Charlie Sheen & Federal Pension Payments

Monday - 3/7/2011, 4:00am EST

Two of the hottest items in America today are Charlie Sheen's Twitter account revelations and the 1-800 number set up by the government to deal with puzzled or angry federal and postal retirees.

(If you don't know whether Charlie Sheen is a person or a brand of auto wax, ask your son, daughter or a the person in your office who uses styling gel or mousse to produce pointed hair. Also, if you lamely associate "Twitter" with the other thing birds do, ask your grandchildren to lead you to and then through the new valley of internet knowledge.)

(From thesmokinggun.com, March 2, 2011.)

What happened to Mr. Sheen is still being uncovered. But it is complex, complicated and (if you can sympathize with someone who pulls down $1.8 million per weekly TV show,) also probably very sad.

What happened to the retirees annuity payments (they dropped $10 to $50 per month this year) is also complex, complicated and sad in a very different way. What happened to the retirees (and lots of other taxpayers too) is this:

Federal tax withholding rates changed in 2011. Most retirees spotted this in the February monthly annuity payments, most of which are made by electronic transfer. That's when the stuff hit the fan, and stunned retirees flooded the telephone lines on Capitol Hill and at the IRS and Office of Personnel Management. The lame duck Congress was partly to blame because it waited until the last minute to advise the IRS whether to use new or 2010 tax rate tables.

Bottom line: The National Active and Retired Federal Employees explained that, due to a high call volume, OPM has established a new Tax Hotline that retirees can call to change their federal income tax withholding for future 2011 annuity payments. Additional withholding because of the new 2011 tables and higher health premiums for many retirees resulted in smaller monthly payments.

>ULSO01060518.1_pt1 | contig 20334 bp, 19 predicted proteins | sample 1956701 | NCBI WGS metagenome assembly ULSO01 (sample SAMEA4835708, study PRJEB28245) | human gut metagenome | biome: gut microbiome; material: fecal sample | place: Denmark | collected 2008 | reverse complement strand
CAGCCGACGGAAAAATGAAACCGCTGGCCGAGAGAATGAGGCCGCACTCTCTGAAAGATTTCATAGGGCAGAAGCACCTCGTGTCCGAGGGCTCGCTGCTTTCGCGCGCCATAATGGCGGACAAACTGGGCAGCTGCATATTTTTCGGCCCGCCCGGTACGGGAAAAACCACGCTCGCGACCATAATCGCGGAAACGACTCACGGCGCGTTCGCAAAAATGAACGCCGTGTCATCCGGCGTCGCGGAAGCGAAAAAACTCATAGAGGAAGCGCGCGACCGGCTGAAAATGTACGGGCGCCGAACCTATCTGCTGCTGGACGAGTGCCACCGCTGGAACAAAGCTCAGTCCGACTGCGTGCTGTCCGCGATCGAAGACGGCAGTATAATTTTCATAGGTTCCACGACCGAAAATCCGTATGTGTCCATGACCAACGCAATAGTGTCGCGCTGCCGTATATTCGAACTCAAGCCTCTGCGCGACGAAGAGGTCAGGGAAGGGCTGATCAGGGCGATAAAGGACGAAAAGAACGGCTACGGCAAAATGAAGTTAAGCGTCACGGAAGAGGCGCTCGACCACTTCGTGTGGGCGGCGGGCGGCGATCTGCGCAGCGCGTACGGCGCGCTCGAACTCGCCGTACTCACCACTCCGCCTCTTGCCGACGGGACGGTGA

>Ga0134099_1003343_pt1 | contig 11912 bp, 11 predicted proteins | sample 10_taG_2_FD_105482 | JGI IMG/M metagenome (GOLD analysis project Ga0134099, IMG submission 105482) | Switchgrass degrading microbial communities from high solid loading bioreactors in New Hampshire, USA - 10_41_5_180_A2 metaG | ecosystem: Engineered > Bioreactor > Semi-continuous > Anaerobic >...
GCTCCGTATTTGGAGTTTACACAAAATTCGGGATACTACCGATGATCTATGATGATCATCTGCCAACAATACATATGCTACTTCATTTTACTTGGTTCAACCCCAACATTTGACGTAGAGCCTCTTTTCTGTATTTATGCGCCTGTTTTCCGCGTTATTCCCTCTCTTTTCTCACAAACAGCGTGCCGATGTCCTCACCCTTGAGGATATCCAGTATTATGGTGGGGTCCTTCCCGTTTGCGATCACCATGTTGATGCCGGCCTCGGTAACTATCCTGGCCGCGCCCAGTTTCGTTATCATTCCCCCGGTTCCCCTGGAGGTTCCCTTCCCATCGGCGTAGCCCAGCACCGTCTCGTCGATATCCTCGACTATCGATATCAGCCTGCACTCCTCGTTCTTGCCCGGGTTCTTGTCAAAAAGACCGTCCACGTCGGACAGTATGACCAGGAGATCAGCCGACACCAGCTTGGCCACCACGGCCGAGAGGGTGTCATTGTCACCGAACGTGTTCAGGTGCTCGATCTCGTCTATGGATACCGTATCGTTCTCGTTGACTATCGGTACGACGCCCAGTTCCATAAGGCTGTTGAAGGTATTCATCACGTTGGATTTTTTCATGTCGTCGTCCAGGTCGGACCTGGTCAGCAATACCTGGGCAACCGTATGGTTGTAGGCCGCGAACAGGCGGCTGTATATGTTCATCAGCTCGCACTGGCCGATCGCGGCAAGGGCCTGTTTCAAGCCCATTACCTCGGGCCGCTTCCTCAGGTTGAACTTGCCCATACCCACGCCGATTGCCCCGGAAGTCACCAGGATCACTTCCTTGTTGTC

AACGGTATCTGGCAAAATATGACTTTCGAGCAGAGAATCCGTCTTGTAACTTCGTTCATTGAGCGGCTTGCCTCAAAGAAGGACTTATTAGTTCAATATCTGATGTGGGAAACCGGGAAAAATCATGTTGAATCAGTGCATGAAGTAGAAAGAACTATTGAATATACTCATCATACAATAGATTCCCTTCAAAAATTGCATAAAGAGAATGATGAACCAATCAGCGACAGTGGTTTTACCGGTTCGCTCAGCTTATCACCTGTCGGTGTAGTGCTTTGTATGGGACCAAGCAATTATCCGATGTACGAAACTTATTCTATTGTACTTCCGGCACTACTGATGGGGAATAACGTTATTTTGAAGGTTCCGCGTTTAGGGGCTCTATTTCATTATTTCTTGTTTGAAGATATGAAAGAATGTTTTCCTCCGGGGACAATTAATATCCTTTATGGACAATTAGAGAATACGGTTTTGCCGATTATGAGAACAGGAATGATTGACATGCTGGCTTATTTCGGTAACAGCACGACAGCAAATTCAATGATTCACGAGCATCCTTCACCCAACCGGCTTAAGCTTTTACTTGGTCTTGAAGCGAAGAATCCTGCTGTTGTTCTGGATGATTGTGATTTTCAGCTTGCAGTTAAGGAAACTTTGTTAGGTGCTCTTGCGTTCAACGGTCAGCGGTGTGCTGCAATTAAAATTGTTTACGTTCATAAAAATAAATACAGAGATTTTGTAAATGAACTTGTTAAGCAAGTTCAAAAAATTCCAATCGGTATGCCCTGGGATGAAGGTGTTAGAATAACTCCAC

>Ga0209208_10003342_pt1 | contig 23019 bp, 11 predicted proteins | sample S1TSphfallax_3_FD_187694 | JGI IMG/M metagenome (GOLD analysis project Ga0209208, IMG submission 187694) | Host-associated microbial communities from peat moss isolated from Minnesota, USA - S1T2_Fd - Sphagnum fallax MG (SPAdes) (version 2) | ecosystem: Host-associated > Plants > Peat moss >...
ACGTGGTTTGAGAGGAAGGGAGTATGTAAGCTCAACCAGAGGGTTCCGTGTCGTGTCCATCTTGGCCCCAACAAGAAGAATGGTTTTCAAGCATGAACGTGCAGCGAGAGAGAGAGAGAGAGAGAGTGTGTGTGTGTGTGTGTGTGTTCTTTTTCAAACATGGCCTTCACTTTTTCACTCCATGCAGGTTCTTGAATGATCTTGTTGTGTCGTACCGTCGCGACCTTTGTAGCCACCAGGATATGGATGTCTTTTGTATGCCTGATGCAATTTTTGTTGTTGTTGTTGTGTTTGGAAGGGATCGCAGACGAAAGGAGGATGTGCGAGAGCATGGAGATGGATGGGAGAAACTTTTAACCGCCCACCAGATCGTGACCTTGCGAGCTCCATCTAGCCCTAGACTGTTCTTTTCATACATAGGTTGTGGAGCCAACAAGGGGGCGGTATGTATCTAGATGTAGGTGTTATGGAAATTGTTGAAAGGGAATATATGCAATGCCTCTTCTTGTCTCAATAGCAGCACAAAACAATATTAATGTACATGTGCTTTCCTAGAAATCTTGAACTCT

Bottom line No. 2: There will not be any "refund" to individuals whose monthly payments were reduced. But if they take action, by calling the new OPM number (which incidentally is swamped with calls) they can increase their take home by changing their withholding status. But nothing will happen unless you act. For full details, click here.

The role of the lame duck Congress in Mr. Sheen's current difficulties is hard to pin down. But given what Congress has, and mostly hasn't, been doing over the past few years - it probably shares some of the blame. After all, highly-paid TV stars don't get into trouble all by themselves. Right?

Reserve & National Guard Rules

In many communities, federal and postal workers make up a large proportion of both National Guard and Reserve units. Many of them have been deployed, some up to three times, to Iraq, Afghanistan and in the Balkans. Many federal agencies, Defense and VA for obvious reasons, do a good job in protecting the careers of workers who are called to active duty. Some other federal agencies and private employers aren't not so good.

To get a handle on the situation, Defense will survey agencies and businesses to find out what can be done to improve things when reserve and guard personnel return from extended deployments. As in do they miss out on promotions, etc? For more on the program go to the Employer Support of the Guard and Reserve's website, www.esgr.net.

To reach me: mcausey@federalnewsradio.com


Nearly Useless Factoid
by Suzanne Kubota

Guinness World Records has confirmed a new record for the fastest time to reach 1 million followers on Twitter is 25 hours 17 minutes, achieved by Charlie Sheen between 1-2 March 2011.


MORE FROM FEDERAL NEWS RADIO

SSA IG: contract security guards lacking
Other headlines from this morning's Federal Newscast include: GAO makes another union move; Multiple 'unknowns' to be buried in Arlington; FBI, Secret Service duke it out on the ice.

How to financially survive a shutdown
Strategies for living through a shutdown aren't all that different from your usual financial survival plans. Here are some tips.

How are agencies preparing for a potential shutdown?
Federal News Radio surveyed 10 large agencies to find out how the continuing resolution is affecting their operations.